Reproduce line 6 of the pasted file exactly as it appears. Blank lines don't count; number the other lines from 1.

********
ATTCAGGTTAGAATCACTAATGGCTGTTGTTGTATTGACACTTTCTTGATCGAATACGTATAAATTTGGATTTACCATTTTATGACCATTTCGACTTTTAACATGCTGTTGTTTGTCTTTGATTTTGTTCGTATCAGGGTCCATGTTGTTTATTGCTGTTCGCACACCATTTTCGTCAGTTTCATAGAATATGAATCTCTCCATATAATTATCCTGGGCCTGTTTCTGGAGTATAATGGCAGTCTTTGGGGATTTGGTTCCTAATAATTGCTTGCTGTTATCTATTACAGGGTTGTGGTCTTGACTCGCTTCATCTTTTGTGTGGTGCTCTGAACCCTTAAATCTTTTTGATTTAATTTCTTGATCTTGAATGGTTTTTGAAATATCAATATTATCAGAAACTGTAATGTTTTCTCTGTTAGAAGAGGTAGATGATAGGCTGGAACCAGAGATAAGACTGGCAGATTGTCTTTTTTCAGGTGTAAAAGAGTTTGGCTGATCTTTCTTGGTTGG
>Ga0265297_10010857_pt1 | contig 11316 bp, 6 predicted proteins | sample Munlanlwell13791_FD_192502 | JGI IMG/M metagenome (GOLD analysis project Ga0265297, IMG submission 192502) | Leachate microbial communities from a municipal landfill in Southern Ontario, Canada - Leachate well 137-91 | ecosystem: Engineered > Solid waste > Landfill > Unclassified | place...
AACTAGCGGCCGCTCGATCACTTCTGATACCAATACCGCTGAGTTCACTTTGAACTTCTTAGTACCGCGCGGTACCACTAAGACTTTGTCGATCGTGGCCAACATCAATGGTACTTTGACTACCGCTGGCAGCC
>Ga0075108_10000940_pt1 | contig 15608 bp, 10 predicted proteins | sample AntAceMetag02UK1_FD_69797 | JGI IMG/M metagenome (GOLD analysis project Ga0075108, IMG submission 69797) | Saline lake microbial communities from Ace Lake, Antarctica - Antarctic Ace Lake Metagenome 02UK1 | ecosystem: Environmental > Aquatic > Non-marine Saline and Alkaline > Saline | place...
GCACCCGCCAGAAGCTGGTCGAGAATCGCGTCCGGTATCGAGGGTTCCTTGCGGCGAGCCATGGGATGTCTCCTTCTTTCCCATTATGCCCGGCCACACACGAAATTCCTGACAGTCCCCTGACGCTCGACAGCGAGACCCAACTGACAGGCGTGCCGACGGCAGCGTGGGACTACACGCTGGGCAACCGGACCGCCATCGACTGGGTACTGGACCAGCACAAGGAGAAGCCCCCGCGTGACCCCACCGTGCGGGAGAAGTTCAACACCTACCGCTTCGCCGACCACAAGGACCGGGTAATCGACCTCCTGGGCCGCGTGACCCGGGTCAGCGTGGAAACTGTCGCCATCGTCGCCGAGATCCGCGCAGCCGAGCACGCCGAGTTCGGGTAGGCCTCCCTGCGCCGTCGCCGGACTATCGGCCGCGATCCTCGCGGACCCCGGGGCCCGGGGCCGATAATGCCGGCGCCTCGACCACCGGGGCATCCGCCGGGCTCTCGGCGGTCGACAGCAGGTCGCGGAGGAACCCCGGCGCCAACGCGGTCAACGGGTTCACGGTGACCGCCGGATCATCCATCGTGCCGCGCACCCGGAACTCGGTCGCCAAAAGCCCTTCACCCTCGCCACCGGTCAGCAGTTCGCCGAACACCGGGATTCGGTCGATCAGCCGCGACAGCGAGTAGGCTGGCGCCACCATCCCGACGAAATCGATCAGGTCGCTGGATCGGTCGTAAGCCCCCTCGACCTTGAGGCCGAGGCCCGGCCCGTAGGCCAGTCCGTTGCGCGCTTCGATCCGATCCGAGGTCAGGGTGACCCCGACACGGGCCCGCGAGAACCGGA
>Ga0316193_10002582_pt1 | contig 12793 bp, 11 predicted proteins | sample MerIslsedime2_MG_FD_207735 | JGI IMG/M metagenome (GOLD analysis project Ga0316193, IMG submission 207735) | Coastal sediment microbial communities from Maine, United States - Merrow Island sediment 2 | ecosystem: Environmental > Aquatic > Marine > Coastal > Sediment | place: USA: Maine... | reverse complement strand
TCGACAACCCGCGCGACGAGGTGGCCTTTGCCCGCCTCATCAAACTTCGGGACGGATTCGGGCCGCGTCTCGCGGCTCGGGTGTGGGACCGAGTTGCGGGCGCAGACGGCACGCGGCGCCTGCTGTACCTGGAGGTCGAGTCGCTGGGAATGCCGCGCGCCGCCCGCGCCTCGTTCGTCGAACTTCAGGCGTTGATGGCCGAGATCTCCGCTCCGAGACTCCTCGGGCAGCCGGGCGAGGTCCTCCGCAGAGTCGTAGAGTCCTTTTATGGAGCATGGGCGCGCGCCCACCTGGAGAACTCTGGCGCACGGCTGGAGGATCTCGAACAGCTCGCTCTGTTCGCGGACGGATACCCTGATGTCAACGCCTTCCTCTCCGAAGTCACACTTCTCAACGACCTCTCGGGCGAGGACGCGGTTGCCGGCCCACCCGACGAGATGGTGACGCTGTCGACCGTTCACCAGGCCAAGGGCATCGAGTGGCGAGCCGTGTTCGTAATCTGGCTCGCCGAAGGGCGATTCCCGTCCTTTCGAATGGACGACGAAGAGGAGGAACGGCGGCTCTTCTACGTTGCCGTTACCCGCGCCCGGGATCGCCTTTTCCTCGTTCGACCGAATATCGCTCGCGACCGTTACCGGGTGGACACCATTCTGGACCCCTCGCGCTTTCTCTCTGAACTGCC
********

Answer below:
>Ga0316193_10002582_pt1 | contig 12793 bp, 11 predicted proteins | sample MerIslsedime2_MG_FD_207735 | JGI IMG/M metagenome (GOLD analysis project Ga0316193, IMG submission 207735) | Coastal sediment microbial communities from Maine, United States - Merrow Island sediment 2 | ecosystem: Environmental > Aquatic > Marine > Coastal > Sediment | place: USA: Maine... | reverse complement strand